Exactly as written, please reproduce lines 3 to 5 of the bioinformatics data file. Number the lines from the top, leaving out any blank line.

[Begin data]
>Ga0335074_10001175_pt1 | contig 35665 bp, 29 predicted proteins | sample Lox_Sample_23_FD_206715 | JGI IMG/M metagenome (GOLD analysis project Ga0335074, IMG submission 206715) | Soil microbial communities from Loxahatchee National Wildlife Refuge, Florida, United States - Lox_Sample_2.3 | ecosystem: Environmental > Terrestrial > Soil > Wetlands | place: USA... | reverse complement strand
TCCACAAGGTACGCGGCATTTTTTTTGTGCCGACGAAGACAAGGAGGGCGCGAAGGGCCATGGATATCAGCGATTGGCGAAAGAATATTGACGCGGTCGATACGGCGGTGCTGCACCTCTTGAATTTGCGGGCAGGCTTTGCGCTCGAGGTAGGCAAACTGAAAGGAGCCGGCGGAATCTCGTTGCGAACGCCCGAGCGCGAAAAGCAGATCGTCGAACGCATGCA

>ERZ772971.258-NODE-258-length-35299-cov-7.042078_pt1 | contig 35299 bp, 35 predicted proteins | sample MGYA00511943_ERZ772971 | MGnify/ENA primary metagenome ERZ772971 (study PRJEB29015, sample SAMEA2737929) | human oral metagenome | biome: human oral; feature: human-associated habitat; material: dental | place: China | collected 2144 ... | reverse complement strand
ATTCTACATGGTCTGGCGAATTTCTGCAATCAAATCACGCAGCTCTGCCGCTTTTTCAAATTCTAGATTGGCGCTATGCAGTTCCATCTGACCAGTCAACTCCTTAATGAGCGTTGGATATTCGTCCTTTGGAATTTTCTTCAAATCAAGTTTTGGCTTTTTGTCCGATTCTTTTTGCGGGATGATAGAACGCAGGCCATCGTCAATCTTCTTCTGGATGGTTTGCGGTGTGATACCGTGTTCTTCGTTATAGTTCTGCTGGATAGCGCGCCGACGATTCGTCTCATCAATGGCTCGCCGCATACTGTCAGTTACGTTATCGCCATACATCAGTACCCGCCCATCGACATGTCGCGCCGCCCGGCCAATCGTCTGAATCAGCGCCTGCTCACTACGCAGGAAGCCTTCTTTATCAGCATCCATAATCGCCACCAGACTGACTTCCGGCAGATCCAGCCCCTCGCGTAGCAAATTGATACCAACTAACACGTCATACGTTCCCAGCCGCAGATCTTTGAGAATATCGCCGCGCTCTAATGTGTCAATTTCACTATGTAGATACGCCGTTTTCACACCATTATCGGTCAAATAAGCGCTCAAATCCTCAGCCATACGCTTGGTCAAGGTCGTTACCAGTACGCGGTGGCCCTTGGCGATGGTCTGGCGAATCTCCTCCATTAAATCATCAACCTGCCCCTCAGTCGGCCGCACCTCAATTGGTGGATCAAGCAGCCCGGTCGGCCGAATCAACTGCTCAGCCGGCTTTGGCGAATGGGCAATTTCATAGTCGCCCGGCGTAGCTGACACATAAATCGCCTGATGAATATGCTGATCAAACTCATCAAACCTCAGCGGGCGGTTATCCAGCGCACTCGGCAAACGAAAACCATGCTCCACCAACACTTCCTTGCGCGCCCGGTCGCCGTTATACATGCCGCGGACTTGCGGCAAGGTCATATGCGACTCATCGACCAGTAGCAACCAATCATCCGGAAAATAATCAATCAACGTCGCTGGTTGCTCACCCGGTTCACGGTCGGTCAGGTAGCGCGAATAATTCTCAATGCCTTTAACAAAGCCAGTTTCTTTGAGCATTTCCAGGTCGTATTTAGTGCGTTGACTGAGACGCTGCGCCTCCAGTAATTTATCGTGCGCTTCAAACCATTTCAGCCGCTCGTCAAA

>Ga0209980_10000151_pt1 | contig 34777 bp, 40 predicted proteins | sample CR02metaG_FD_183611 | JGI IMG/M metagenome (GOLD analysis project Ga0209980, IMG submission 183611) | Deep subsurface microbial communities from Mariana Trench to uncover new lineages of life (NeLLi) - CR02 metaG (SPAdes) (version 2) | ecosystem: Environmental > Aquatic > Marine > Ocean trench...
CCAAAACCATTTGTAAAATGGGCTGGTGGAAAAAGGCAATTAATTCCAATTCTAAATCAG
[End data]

>ERZ772971.258-NODE-258-length-35299-cov-7.042078_pt1 | contig 35299 bp, 35 predicted proteins | sample MGYA00511943_ERZ772971 | MGnify/ENA primary metagenome ERZ772971 (study PRJEB29015, sample SAMEA2737929) | human oral metagenome | biome: human oral; feature: human-associated habitat; material: dental | place: China | collected 2144 ... | reverse complement strand
ATTCTACATGGTCTGGCGAATTTCTGCAATCAAATCACGCAGCTCTGCCGCTTTTTCAAATTCTAGATTGGCGCTATGCAGTTCCATCTGACCAGTCAACTCCTTAATGAGCGTTGGATATTCGTCCTTTGGAATTTTCTTCAAATCAAGTTTTGGCTTTTTGTCCGATTCTTTTTGCGGGATGATAGAACGCAGGCCATCGTCAATCTTCTTCTGGATGGTTTGCGGTGTGATACCGTGTTCTTCGTTATAGTTCTGCTGGATAGCGCGCCGACGATTCGTCTCATCAATGGCTCGCCGCATACTGTCAGTTACGTTATCGCCATACATCAGTACCCGCCCATCGACATGTCGCGCCGCCCGGCCAATCGTCTGAATCAGCGCCTGCTCACTACGCAGGAAGCCTTCTTTATCAGCATCCATAATCGCCACCAGACTGACTTCCGGCAGATCCAGCCCCTCGCGTAGCAAATTGATACCAACTAACACGTCATACGTTCCCAGCCGCAGATCTTTGAGAATATCGCCGCGCTCTAATGTGTCAATTTCACTATGTAGATACGCCGTTTTCACACCATTATCGGTCAAATAAGCGCTCAAATCCTCAGCCATACGCTTGGTCAAGGTCGTTACCAGTACGCGGTGGCCCTTGGCGATGGTCTGGCGAATCTCCTCCATTAAATCATCAACCTGCCCCTCAGTCGGCCGCACCTCAATTGGTGGATCAAGCAGCCCGGTCGGCCGAATCAACTGCTCAGCCGGCTTTGGCGAATGGGCAATTTCATAGTCGCCCGGCGTAGCTGACACATAAATCGCCTGATGAATATGCTGATCAAACTCATCAAACCTCAGCGGGCGGTTATCCAGCGCACTCGGCAAACGAAAACCATGCTCCACCAACACTTCCTTGCGCGCCCGGTCGCCGTTATACATGCCGCGGACTTGCGGCAAGGTCATATGCGACTCATCGACCAGTAGCAACCAATCATCCGGAAAATAATCAATCAACGTCGCTGGTTGCTCACCCGGTTCACGGTCGGTCAGGTAGCGCGAATAATTCTCAATGCCTTTAACAAAGCCAGTTTCTTTGAGCATTTCCAGGTCGTATTTAGTGCGTTGACTGAGACGCTGCGCCTCCAGTAATTTATCGTGCGCTTCAAACCATTTCAGCCGCTCGTCAAA

>Ga0209980_10000151_pt1 | contig 34777 bp, 40 predicted proteins | sample CR02metaG_FD_183611 | JGI IMG/M metagenome (GOLD analysis project Ga0209980, IMG submission 183611) | Deep subsurface microbial communities from Mariana Trench to uncover new lineages of life (NeLLi) - CR02 metaG (SPAdes) (version 2) | ecosystem: Environmental > Aquatic > Marine > Ocean trench...